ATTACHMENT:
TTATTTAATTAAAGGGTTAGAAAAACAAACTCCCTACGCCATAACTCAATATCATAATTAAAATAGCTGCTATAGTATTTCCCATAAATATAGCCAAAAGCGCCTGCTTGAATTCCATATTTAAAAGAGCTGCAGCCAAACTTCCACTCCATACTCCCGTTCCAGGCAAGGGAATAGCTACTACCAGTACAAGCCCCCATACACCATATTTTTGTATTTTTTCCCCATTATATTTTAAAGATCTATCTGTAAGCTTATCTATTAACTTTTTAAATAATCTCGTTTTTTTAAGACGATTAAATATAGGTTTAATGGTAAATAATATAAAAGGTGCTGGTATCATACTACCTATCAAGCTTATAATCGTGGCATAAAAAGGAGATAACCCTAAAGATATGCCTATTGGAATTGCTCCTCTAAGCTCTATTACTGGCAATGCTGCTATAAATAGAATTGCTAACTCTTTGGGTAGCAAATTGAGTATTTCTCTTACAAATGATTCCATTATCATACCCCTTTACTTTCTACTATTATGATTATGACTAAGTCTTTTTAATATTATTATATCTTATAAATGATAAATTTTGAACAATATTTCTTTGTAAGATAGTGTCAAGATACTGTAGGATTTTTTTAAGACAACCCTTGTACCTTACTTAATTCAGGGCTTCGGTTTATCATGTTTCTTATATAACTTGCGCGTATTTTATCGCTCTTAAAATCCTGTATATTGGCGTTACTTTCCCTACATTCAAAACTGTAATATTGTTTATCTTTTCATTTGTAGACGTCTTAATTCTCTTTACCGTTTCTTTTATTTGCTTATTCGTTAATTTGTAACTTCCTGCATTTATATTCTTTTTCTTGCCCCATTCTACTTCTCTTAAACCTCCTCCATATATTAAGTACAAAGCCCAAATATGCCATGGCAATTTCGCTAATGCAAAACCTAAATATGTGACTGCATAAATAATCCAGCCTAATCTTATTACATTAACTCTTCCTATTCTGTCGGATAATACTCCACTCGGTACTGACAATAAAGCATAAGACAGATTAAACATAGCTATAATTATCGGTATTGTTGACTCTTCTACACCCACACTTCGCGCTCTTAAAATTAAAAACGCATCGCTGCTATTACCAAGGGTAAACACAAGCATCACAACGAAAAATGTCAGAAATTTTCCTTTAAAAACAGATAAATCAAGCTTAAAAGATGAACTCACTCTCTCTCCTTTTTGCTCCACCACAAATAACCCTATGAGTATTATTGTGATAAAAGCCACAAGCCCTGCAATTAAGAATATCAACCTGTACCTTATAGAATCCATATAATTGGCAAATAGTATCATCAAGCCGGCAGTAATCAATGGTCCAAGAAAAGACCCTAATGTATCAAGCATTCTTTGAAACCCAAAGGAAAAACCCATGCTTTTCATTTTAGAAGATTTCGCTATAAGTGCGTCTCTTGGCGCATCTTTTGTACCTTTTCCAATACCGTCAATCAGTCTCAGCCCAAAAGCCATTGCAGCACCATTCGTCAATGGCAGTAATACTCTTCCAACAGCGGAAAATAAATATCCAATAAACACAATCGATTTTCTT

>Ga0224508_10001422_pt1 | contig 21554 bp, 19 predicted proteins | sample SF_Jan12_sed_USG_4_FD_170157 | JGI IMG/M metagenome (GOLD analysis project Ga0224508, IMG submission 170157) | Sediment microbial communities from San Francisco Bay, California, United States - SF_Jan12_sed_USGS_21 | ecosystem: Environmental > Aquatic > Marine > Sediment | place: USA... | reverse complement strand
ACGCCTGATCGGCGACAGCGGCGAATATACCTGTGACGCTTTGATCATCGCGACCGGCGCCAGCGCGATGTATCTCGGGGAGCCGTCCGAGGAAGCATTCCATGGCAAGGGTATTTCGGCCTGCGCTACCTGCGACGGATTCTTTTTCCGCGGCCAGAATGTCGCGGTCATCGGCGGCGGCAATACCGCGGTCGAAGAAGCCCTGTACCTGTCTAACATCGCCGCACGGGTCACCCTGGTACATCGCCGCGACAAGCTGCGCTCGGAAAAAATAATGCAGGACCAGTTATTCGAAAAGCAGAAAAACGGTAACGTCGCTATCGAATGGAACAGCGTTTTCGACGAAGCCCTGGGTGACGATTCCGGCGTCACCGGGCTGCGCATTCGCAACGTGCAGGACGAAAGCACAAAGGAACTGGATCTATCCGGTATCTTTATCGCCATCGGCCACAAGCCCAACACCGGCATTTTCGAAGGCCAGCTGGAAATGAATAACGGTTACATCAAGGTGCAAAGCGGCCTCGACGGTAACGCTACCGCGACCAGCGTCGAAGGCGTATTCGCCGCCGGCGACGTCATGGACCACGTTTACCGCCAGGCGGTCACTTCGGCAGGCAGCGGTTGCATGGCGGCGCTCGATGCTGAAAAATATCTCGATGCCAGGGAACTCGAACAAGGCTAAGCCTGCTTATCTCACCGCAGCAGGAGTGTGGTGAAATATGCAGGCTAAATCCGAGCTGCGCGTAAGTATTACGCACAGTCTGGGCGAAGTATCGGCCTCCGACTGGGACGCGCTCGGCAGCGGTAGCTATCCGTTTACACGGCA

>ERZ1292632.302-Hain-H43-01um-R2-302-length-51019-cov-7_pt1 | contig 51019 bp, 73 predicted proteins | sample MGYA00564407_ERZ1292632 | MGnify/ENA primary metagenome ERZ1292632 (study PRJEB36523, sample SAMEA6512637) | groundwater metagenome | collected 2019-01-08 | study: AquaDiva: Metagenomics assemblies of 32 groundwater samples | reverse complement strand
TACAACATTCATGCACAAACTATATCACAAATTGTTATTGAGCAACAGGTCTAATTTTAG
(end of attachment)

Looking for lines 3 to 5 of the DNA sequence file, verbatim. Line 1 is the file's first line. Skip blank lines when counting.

ACGCCTGATCGGCGACAGCGGCGAATATACCTGTGACGCTTTGATCATCGCGACCGGCGCCAGCGCGATGTATCTCGGGGAGCCGTCCGAGGAAGCATTCCATGGCAAGGGTATTTCGGCCTGCGCTACCTGCGACGGATTCTTTTTCCGCGGCCAGAATGTCGCGGTCATCGGCGGCGGCAATACCGCGGTCGAAGAAGCCCTGTACCTGTCTAACATCGCCGCACGGGTCACCCTGGTACATCGCCGCGACAAGCTGCGCTCGGAAAAAATAATGCAGGACCAGTTATTCGAAAAGCAGAAAAACGGTAACGTCGCTATCGAATGGAACAGCGTTTTCGACGAAGCCCTGGGTGACGATTCCGGCGTCACCGGGCTGCGCATTCGCAACGTGCAGGACGAAAGCACAAAGGAACTGGATCTATCCGGTATCTTTATCGCCATCGGCCACAAGCCCAACACCGGCATTTTCGAAGGCCAGCTGGAAATGAATAACGGTTACATCAAGGTGCAAAGCGGCCTCGACGGTAACGCTACCGCGACCAGCGTCGAAGGCGTATTCGCCGCCGGCGACGTCATGGACCACGTTTACCGCCAGGCGGTCACTTCGGCAGGCAGCGGTTGCATGGCGGCGCTCGATGCTGAAAAATATCTCGATGCCAGGGAACTCGAACAAGGCTAAGCCTGCTTATCTCACCGCAGCAGGAGTGTGGTGAAATATGCAGGCTAAATCCGAGCTGCGCGTAAGTATTACGCACAGTCTGGGCGAAGTATCGGCCTCCGACTGGGACGCGCTCGGCAGCGGTAGCTATCCGTTTACACGGCA

>ERZ1292632.302-Hain-H43-01um-R2-302-length-51019-cov-7_pt1 | contig 51019 bp, 73 predicted proteins | sample MGYA00564407_ERZ1292632 | MGnify/ENA primary metagenome ERZ1292632 (study PRJEB36523, sample SAMEA6512637) | groundwater metagenome | collected 2019-01-08 | study: AquaDiva: Metagenomics assemblies of 32 groundwater samples | reverse complement strand
TACAACATTCATGCACAAACTATATCACAAATTGTTATTGAGCAACAGGTCTAATTTTAG